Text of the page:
La Promenade Plantée probably isn’t something you’d do on your first or second trip to Paris but something I’d recommend if you’ve been to Paris several times, are wanting to go a little off the beaten track and like gardens and walking. I think about it as the day I walked several kilometres too far and injured my foot!! Don’t let that put you off as I’d definitely do it again.
La Promenade Plantée, meaning tree-lined walkway, starts high above Avenue Daumensil in the 12th arrondissement close to Bastille and follows a 4.7kms route to Bois de Vincennes. Opened in 1993, it was the first elevated park in the world. It was created by two landscape architects on the former Vincennes railway line between Place de la Bastille to Varenne-Saint-Maur. At the end closest to Bastille the parkway starts about 10m above the surrounding streets above the Viaduc des Arts.
Under the arches of the former railway viaduct you’ll find shops and artists’ studios where you can buy arts and crafts. To get up onto the walkway you need to climb a number of steep steps or find a section that has a lift. This elevated western end is for pedestrians only but the eastern end at ground level is for both pedestrians and cyclists.
The elevated part feels like a series of elongated garden rooms with little surprises along the way. It’s thick with all sorts of plantings both low and high, flowering and green, from bamboo to flowering cherry trees with gaps between where you can look to the streets below or sit and relax on one of the many seats. You’ll come across long ponds, weeping willows and trellises covered in roses and in Spring, as we saw, beautiful beds of tulips.
Before you reach the Jardin de Reuilly 1.5kms along the walk you’re suddenly surprised by the way the path changes to a bridge over a street and cuts through a modern apartment block. If you don’t feel like doing the whole walk Jardin de Reuilly is a good place to stop. The gardens here are set out on several levels with a flat grassy area which always seems to be in use for picnics, ball games and simply stretching out and snoozing. When we passed through the cherry trees were at their peak and absolutely gorgeous. The rhododendrons are also stunning.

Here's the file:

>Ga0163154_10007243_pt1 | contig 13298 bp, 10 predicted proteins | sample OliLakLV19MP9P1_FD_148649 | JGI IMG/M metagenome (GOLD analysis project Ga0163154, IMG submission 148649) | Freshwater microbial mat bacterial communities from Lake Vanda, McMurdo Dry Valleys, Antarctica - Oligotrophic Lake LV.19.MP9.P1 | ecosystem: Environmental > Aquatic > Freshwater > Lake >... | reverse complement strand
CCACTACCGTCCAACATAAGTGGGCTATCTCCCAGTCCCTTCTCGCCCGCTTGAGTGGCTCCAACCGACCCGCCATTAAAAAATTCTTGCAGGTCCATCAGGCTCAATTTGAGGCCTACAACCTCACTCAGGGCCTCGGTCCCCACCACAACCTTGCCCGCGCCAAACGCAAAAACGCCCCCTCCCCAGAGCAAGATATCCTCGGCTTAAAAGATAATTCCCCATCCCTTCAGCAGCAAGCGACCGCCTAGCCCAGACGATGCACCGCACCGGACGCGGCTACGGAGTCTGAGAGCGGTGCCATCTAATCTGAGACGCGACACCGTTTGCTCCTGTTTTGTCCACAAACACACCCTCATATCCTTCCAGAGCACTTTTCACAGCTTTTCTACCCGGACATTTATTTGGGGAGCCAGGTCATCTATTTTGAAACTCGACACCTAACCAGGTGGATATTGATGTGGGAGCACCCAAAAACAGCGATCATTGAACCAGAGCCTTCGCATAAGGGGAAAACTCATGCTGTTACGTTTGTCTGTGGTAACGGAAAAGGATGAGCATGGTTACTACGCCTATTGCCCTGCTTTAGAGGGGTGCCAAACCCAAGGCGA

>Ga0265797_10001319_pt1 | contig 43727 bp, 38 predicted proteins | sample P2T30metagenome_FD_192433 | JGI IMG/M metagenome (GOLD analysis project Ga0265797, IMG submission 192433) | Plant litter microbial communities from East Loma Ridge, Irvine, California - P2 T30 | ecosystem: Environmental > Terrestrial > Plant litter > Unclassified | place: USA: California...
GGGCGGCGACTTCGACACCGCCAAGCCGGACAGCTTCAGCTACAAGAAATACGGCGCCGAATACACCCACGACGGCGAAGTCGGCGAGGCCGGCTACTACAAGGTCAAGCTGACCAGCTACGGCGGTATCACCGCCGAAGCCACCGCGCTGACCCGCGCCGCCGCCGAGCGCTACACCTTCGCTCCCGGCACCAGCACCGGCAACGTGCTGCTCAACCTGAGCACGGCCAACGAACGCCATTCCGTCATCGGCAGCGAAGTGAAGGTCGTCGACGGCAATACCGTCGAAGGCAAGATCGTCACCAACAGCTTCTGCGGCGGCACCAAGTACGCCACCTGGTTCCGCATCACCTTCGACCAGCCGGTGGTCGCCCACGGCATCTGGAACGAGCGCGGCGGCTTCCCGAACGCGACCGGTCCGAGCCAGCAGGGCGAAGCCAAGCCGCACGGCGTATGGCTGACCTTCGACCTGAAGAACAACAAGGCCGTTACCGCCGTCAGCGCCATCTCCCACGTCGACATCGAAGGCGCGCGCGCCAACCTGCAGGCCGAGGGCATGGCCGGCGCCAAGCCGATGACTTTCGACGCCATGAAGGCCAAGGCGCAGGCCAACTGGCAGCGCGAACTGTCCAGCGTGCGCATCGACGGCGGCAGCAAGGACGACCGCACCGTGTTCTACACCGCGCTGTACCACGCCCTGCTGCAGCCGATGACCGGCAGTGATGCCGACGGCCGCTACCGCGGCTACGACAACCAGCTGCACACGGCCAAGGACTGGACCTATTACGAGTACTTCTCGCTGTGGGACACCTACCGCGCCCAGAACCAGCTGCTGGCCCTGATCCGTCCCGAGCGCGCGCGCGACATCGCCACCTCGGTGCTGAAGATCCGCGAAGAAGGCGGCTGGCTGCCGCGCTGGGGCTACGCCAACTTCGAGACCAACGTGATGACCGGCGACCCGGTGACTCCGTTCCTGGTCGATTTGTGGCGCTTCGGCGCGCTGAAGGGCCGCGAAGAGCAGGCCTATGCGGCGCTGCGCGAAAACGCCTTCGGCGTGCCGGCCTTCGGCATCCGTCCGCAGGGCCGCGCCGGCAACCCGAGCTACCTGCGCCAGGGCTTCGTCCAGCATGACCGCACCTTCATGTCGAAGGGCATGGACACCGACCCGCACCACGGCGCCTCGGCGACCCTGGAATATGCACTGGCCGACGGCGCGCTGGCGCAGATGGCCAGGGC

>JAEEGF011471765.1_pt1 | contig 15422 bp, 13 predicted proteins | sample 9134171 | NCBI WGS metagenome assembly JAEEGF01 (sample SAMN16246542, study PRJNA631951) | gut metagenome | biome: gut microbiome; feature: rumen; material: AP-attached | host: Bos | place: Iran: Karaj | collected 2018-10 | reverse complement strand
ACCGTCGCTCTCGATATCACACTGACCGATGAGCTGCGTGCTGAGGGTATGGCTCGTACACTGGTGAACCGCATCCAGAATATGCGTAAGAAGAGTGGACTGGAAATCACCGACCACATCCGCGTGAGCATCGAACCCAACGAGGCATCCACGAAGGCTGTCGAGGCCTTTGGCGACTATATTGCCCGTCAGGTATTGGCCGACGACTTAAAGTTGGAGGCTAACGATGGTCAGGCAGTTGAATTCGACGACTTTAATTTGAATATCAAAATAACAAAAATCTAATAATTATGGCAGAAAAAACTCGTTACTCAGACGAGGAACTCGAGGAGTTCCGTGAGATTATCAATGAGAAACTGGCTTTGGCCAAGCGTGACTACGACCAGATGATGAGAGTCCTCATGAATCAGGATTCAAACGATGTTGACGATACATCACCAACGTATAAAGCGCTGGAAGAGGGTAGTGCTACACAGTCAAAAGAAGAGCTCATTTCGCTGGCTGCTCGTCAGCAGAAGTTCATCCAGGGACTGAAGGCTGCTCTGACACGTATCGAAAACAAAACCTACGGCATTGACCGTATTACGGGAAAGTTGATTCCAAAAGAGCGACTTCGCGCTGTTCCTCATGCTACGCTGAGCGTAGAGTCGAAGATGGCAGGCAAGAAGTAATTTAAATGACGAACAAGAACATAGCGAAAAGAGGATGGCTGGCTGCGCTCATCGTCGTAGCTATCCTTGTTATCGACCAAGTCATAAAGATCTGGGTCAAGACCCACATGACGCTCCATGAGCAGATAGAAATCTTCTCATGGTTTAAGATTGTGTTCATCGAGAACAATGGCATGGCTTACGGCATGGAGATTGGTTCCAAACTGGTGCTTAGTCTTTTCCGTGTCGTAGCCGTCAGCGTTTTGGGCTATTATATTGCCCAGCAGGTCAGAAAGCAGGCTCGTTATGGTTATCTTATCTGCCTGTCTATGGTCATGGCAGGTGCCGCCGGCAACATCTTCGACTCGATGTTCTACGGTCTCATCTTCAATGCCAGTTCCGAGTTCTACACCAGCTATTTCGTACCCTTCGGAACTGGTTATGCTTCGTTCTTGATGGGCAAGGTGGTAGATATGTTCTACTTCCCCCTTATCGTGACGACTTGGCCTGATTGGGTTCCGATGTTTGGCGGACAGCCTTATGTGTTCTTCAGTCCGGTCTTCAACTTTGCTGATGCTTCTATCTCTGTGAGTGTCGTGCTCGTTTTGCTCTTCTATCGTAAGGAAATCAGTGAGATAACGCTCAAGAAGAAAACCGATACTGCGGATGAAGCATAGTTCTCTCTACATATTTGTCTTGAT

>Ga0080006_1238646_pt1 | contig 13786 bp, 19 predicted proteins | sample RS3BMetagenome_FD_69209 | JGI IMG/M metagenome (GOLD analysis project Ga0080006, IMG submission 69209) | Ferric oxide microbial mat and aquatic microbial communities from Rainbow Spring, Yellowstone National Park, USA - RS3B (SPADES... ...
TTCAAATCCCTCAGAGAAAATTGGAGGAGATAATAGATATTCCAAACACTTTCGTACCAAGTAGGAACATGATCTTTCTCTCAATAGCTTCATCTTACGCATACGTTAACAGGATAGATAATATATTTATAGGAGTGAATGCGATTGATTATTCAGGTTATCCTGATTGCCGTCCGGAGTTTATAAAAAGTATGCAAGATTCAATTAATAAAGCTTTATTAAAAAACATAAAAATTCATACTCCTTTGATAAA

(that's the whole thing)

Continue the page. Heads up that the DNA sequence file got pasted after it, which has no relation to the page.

At the street level of the Jardin de Reuilly is La Pétillante (she who sparkles), a sparkling water fountain. In an effort of wean Parisians off the purchase of plastic bottles of sparkling water, in 2010 the city created the first public sparkling water fountain in France. Carbon dioxide is injected into tap water, cooled then it’s free for anyone to fill up. I duly lined up with others and filled my bottle.
Following on from there the walk continues at street level along the cherry tree-lined Allée Vivaldi and then back to La Promenade Plantée, also known as Coulée Verte. Parts feel as though you’re in a forest with tall trees and low wild undergrowth – very cleverly and deliberately done. You pass through tunnels with draping vines that are actually bridges over roads. Near the end of the walk before reaching the Bois de Vincennes the path forks into two. We didn’t read the sign and realised too late that we had chosen the route where the final tunnel was closed for works. We headed up to the street and headed in what we thought was the right direction unfortunately going through another pedestrian tunnel ending up outside the Périphérique no longer in the City of Paris.
Finally, after several consultations of our map book we finally made it to Bois de Vincennes. It’s the largest park in Paris and was created by Napolean III between 1855 and 1866. It includes a zoo, lake, an English garden, botanical garden, the Chateau de Vincennes, a horse racing track, large parklands and more. By this stage, rather foot sore, we only managed to walk a small part of the park. I can imagine during the weekends that it’s a great place for Parisians to escape to for a little taste of the countryside.
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